Deconstructing Woodstock

We’ve reminisced over the past many weeks about the “good” times associated with Woodstock. How about the flip-side of this conversation? I’ve often looked back on the event that I wasn’t even alive for through rose colored glasses and simultaneously looked over/past/around the other consequences. The other consequences that didn’t necessarily change everything for the better, and the other consequences that weren’t as important as your baby-boomer storyteller would have you believe.

From The Detroit News on August 15, 2009, John O’Neill’s article titled “Blame Woodstock for America’s cultural rifts,”

“An irony of Woodstock, both the event and the generation, is how much it had in common with the forces it pretended to oppose. Truth be told, Woodstock was a boon to corporate America. It inspired more daring advertising and personified selfish consumers.”

And from Pete Fornatale’s NY Daily News piece “Out of the mud of Woodstock grew a huge tree of greed,”

“In economic terms, Woodstock was the end of the innocence. One of the anomalies of watching the Woodstock documentary in 2009 is that there isn’t a single moment where a performer is caught performing in front of a banner promoting a beer, a car or a soft drink. It’s no coincidence. One of the ideals proffered by the festival and its participants was anti-commercialism…So it’s a Woodstock paradox that its unprecedented success did not acheive the goal of stemming the tide of commercialism and exploitation. To the contrary, it accelerated.”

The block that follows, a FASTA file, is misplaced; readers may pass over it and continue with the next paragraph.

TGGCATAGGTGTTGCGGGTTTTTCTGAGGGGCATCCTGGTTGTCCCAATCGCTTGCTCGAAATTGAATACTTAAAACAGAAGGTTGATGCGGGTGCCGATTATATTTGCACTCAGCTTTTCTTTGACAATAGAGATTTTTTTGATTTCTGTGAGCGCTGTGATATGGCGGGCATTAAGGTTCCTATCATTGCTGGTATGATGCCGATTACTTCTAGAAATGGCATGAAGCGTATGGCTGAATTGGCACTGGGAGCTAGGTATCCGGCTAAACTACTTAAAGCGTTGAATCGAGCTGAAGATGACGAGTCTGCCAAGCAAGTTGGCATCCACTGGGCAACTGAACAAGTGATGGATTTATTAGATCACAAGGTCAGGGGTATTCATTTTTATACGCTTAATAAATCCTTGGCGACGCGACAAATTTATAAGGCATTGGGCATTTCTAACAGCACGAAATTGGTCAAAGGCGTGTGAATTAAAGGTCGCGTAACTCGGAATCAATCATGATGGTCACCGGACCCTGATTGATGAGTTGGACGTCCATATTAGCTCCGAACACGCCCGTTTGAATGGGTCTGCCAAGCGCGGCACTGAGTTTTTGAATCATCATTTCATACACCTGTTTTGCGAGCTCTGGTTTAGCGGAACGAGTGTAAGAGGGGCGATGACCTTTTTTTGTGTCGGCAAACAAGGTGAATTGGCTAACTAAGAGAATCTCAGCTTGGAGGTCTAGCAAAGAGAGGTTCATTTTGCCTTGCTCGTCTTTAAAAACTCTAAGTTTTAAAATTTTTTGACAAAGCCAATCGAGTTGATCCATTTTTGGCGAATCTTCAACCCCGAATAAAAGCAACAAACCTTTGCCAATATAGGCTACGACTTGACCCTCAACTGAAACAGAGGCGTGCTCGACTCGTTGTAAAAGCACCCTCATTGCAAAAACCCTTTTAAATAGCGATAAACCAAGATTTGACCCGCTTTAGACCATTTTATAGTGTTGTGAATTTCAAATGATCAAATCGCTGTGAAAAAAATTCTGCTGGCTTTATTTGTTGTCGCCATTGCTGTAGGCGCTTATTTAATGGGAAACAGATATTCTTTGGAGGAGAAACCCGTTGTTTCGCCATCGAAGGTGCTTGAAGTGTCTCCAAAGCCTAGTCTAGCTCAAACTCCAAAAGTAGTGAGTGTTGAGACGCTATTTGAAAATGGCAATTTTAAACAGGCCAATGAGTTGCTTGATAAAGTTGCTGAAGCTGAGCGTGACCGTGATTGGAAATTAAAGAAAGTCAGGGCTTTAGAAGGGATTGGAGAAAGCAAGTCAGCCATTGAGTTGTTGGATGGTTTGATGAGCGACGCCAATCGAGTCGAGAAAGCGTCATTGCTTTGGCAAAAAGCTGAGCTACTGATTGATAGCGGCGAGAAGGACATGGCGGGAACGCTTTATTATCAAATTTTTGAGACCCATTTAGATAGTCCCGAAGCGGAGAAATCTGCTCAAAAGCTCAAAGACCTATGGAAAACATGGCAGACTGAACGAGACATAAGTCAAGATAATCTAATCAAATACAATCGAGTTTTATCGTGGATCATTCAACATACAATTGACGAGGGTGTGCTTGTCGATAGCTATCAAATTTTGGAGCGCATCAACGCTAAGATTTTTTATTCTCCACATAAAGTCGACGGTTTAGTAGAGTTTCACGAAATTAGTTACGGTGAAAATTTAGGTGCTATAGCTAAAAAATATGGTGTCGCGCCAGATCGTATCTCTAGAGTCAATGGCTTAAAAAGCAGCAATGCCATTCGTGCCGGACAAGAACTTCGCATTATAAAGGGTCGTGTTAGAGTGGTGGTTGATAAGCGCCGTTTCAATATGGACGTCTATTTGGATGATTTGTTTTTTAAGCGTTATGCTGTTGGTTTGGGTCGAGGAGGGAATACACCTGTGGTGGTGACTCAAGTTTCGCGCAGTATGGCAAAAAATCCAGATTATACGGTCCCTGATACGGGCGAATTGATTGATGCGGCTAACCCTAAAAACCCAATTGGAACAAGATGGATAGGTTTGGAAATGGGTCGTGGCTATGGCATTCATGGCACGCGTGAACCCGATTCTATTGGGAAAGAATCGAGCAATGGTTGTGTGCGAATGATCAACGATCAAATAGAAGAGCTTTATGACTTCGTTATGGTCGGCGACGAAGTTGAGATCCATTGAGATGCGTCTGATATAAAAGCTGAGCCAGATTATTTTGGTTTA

According to The Huffington Post’s Nathan Hegedus, in his story, “Why Can’t the Boomers Just Shut Up About Woodstock?

“Enough with Woodstock. Please. Put me out of this baby boomer misery. I have lived with this generation’s self-absorbed false sense of grandeur long enough. I can not take one more day of Woodstock nostalgia, of both crass commercialism and well-crafted gooey reminiscences. I can not stand another thirty years of pats on the back, of admiration for a short lived burst of rebellion forty years ago (by a small fraction of the population) followed by a systematic destruction of most things good in America.”

While I continue to stay on the Woodstock topic, it’s no longer for unbridled music history geekdom. The hope is to now learn more about reality associated with the after-effects of that weekend 40 years ago. 

A lot changed.

All we can do now is try and not let it get any worse.


3 thoughts on “Deconstructing Woodstock

  1. Interesting blog. Arguably, the biggest legacy of Woodstock is its huge impact on the real children of the sixties: Generation Jones (born 1954-1965, between the Boomers and Generation X). This USA TODAY op-ed speaks to the relevance today of the sixties counterculture impact on GenJones:

    Google Generation Jones, and you’ll see it’s gotten a ton of media attention, and many top commentators from many top publications and networks (Washington Post, Time magazine, NBC, Newsweek, ABC, etc.) now specifically use this term. In fact, the Associated Press’ annual Trend Report forcast the Rise of Generation Jones as the #1 trend of 2009.

    Here’s a page with a good overview of recent media interest in GenJones:

    • Great stuff. Thanks so much for bringing this to my attention. I will most certainly be blogging on this, hopefully sooner than later.


      John Clore

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